The Canadian Trucking Alliance (CTA) is calling on federal and provincial finance ministers to address a series of priorities as diverse as tax evasion, carbon taxes, and infrastructure needs, ahead of an expected meeting of the lawmakers.
Topping the list is a call to address the Driver Inc. business model, which funnels tax dollars into the underground economy. The model involves misclassifying employed drivers as contractors in a bid to avoid tax obligations.
“CTA is asking finance ministers across Canada to take leadership roles and show these unscrupulous companies that cheat the system that the Canada Labour Code, and federal and provincial tax compliance obligations are not optional in this country – it’s the law,” said CTA president Stephen Laskowski.
“There are at least tens of millions of dollars in unpaid EHT [provincial employer health taxes] that are robbing our society and citizens of better health care.”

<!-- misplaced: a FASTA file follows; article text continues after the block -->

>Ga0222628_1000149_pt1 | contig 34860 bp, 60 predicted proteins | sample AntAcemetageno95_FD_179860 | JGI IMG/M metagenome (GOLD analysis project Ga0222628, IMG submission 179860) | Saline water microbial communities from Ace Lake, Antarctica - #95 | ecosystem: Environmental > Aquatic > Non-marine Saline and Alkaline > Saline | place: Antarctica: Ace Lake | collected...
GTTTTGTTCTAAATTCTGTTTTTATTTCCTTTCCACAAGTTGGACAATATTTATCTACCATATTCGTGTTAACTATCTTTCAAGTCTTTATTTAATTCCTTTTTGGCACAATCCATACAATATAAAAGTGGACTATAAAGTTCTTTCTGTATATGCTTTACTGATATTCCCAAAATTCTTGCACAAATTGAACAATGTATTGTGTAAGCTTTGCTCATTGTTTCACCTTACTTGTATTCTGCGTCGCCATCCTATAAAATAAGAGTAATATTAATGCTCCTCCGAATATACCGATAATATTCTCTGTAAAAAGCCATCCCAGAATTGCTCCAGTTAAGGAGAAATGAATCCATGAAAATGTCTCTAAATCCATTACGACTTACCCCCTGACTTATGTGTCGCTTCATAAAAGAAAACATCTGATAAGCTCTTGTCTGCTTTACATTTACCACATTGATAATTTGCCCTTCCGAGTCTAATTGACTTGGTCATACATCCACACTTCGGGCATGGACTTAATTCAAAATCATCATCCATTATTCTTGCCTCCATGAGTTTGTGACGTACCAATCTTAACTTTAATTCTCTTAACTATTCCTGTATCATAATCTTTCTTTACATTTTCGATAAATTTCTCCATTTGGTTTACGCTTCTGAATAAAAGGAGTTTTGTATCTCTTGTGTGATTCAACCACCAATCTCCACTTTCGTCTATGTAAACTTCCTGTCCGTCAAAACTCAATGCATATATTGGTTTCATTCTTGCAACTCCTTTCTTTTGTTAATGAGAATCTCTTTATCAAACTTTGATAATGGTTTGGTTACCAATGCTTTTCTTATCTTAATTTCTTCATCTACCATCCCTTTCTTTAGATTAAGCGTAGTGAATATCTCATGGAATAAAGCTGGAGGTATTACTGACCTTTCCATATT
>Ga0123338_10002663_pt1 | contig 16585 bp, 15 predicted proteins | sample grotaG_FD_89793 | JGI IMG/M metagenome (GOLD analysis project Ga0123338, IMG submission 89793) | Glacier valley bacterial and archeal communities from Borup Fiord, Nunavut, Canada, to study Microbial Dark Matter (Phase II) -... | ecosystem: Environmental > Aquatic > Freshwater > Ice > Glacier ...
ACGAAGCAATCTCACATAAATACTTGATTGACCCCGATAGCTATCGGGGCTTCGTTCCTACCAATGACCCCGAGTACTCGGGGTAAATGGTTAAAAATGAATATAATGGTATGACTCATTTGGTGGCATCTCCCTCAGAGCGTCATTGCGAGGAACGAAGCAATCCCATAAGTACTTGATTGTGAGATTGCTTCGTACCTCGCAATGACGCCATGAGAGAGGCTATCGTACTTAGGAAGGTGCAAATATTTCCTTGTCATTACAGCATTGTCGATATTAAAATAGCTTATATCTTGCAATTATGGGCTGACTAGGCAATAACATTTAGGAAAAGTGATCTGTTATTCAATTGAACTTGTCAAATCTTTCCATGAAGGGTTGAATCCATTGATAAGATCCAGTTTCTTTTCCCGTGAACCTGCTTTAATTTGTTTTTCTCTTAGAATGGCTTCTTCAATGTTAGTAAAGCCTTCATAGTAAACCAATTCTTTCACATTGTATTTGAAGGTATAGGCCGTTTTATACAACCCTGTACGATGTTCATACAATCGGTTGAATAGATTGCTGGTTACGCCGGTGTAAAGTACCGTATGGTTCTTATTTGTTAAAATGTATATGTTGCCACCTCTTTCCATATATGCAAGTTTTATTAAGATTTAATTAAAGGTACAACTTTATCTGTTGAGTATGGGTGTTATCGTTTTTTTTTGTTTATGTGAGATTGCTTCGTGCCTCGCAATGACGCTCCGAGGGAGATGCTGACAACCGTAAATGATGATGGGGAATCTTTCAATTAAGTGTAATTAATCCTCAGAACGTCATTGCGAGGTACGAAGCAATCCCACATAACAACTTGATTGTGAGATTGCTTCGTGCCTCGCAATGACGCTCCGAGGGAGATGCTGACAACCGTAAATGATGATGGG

The alliance estimates there are 50,000 truck drivers in provinces with EHTs, which it says would mean the business model denies government coffers $46 million to $160 million a year.
“When also considering the evasion of payroll and personal taxes, as Driver Inc. carriers often do, the financial loss to our citizens is in the billions,” Laskowski said.
Fighting the carbon tax
CTA also noted the federal carbon tax serves no policy outcome and only results in higher fuel costs.
“To implement a carbon tax on diesel fuel meant to incentivize our members to switch to non-diesel engine alternatives is both unfair and unrealistic and serves no purpose other than contributing to higher inflation for everyone,” Laskowski said, referring to a lack of suitable substitutes for diesel engines.
The alliance also outlined critical infrastructure projects identified by member provincial trucking associations.
“There can be no better return on investment than helping to improve our road system that benefits the competitiveness of every sector in the Canadian economy and promotes future investment in these companies by protecting and ensuring our driving community has a safe place to work and rest,” Laskowski said.